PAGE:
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Astron. Astrophys. 328, 219-228 (1997)

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8. Discussion

In Table 5 we compare our orbital elements with previous determinations. For most parameters the present results are consistent with the earlier determinations except that the high quality of our observational data and the good coverage of the orbital period allows to tighten the errors. The only controversial values are the period and the velocity amplitude of the O star. We have pointed out in Sect. 3 that once the deviating value by Niemela & Sahade (1980) is recognized as due to a calculation mistake, all period determinations agree within their errors.


Table 5. Comparison of the orbital elements given in the literature with the present results.

Regarding the radial velocity amplitude of the absorption lines we have identified the reason for disagreement. In Sect. 4.2 we have demonstrated that a direct fit to the absorptions without correcting for the influence of the WR emission leads to amplitudes as large as reported by Niemela & Sahade (1980) and Moffat et al. (1986). The semi-amplitudes of Ganesh & Bappu (1967) and Pike et al. (1983) agree with our new value. However, their papers do not mention that they have corrected for the influence of the WR emission. Therefore, the agreement is probably fortuitous.

In Sect. 6 we have reported a phase shift of the C III /IV   [FORMULA] emission. Our interpretation of the phase shift is somewhat disturbing in view of a possible systematic influence on the accuracy of the other orbital elements. If the apparent periastron date can be shifted by additional emission from a region not associated with the WR star, what about the eccentricity and the amplitude? In fact, more in line with this expectation is the orbital curve of the He II   [FORMULA]. If its radial velocities are plotted together with that of other lines then it is obvious that its deviating eccentricity is clearly significant. From the point of view that there is additional emission that disturbs the radial velocity, the most surprising result is that the orbital curve of the C III/IV   [FORMULA] fits so perfectly with that of the other lines. For this line the only signature of the hypothetical influence is a phase shift.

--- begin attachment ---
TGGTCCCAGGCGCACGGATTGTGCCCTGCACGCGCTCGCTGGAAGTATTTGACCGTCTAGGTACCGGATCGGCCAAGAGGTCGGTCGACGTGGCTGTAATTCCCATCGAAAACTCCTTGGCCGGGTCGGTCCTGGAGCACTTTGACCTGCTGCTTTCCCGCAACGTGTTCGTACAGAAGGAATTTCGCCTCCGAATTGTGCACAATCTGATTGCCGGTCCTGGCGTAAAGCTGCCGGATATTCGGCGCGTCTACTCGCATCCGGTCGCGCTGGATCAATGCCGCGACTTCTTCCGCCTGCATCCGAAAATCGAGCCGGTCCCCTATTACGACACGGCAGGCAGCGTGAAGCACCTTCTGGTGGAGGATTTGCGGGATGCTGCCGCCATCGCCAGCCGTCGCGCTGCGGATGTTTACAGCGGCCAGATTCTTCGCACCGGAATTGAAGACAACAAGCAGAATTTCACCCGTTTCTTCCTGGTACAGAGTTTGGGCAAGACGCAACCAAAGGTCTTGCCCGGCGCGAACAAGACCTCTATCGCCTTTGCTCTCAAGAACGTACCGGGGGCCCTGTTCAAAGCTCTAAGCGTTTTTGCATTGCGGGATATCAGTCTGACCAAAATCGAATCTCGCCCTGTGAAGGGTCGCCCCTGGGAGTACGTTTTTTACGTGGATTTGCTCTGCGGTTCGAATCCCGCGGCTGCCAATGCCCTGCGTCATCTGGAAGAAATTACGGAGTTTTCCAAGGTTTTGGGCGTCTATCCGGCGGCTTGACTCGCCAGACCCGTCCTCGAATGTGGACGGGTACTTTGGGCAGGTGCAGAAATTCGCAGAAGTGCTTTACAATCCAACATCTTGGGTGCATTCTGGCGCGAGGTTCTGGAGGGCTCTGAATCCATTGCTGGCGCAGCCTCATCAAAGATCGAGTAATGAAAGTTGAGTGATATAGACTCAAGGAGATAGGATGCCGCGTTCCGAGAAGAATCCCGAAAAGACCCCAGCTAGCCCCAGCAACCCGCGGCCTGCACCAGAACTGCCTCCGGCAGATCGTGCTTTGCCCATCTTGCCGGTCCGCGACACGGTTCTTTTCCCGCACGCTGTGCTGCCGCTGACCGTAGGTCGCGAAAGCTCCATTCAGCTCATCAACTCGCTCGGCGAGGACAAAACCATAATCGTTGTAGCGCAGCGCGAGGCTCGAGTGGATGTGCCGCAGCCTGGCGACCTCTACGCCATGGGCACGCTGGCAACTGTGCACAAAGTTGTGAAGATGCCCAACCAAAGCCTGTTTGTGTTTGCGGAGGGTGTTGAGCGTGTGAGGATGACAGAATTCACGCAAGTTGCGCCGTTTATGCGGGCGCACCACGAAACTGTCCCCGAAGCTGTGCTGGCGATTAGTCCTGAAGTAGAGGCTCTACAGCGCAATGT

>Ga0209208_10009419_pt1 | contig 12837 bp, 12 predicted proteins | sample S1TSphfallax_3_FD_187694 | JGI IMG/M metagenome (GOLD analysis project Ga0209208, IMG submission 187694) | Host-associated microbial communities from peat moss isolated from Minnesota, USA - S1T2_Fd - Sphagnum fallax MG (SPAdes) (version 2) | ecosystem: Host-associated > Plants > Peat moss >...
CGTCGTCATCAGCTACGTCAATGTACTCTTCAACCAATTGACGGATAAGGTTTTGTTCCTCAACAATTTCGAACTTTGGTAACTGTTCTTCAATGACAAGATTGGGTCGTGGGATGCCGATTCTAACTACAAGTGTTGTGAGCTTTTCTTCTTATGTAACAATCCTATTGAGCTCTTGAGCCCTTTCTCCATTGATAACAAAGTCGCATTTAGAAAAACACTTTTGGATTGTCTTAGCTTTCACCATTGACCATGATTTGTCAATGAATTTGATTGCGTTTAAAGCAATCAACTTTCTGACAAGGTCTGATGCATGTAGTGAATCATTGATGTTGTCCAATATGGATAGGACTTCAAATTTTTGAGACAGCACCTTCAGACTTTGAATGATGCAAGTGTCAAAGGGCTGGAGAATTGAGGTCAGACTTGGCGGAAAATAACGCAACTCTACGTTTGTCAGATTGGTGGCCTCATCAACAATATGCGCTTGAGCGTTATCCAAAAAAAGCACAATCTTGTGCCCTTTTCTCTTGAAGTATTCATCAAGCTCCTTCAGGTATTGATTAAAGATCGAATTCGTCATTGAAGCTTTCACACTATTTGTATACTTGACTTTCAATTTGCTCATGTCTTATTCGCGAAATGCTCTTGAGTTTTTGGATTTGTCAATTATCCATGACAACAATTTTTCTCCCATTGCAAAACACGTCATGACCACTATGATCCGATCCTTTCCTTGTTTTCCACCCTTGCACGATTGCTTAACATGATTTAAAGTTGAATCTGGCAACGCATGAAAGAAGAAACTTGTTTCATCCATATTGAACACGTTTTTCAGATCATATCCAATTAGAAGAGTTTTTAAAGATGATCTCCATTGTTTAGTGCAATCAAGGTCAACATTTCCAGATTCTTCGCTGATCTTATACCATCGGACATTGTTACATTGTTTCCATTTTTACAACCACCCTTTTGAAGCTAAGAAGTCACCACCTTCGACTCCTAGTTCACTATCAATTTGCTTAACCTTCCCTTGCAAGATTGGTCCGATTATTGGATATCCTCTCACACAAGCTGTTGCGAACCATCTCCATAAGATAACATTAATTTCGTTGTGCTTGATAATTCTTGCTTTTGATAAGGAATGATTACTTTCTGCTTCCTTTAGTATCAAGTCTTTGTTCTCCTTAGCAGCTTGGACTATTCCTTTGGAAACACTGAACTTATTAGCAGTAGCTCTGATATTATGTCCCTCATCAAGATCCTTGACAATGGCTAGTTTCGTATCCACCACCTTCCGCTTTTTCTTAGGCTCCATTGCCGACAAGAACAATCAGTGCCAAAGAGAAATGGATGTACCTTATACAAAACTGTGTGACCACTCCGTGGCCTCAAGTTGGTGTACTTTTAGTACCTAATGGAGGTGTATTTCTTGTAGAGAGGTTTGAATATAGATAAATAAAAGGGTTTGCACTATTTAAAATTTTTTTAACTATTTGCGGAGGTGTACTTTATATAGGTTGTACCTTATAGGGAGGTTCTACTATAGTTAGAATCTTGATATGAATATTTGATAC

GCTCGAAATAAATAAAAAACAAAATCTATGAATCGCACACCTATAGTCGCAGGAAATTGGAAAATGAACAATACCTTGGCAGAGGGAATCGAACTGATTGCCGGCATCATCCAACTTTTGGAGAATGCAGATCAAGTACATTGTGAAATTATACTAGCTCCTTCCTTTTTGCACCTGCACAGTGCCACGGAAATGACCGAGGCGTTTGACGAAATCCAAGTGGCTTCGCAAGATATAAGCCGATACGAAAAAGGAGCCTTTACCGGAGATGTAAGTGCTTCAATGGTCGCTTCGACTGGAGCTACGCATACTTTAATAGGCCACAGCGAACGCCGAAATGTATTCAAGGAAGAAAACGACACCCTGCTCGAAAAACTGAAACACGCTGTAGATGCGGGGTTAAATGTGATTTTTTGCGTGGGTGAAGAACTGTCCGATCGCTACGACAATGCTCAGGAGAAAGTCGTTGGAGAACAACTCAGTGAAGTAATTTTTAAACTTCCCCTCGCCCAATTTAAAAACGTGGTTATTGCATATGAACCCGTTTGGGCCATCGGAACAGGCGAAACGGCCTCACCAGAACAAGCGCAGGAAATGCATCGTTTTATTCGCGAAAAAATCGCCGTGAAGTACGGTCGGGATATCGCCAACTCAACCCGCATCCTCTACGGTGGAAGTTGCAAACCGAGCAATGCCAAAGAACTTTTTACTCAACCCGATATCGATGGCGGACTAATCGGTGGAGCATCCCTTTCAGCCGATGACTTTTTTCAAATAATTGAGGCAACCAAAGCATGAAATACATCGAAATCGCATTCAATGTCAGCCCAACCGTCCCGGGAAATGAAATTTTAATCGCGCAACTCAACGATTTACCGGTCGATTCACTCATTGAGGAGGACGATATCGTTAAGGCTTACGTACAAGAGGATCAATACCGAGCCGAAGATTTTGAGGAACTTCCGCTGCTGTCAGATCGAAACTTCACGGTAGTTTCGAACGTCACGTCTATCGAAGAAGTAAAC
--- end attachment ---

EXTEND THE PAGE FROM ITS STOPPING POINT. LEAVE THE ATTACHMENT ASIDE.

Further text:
The observations contain further unexplained effects that could influence the orbital solutions. We observe an erratic behavior of some lines (not all!) during our 1995 observations. The most extreme case among the lines we have measured is C IV [FORMULA]. In Fig. 9 we show the phase diagram of this line. It is evident that the velocities from the 1995 observations are highly disturbed. Another example is C IV [FORMULA]. For the C IV [FORMULA] line we find a less extreme but still significant deviation of the 1995 data to more negative values than the orbit solution. The other lines listed in Table 1 do not show a disturbance. Their 1995 data are in perfect agreement with the 1996 observations in that both data sets yield the same distribution and RMS deviation from the orbital solution.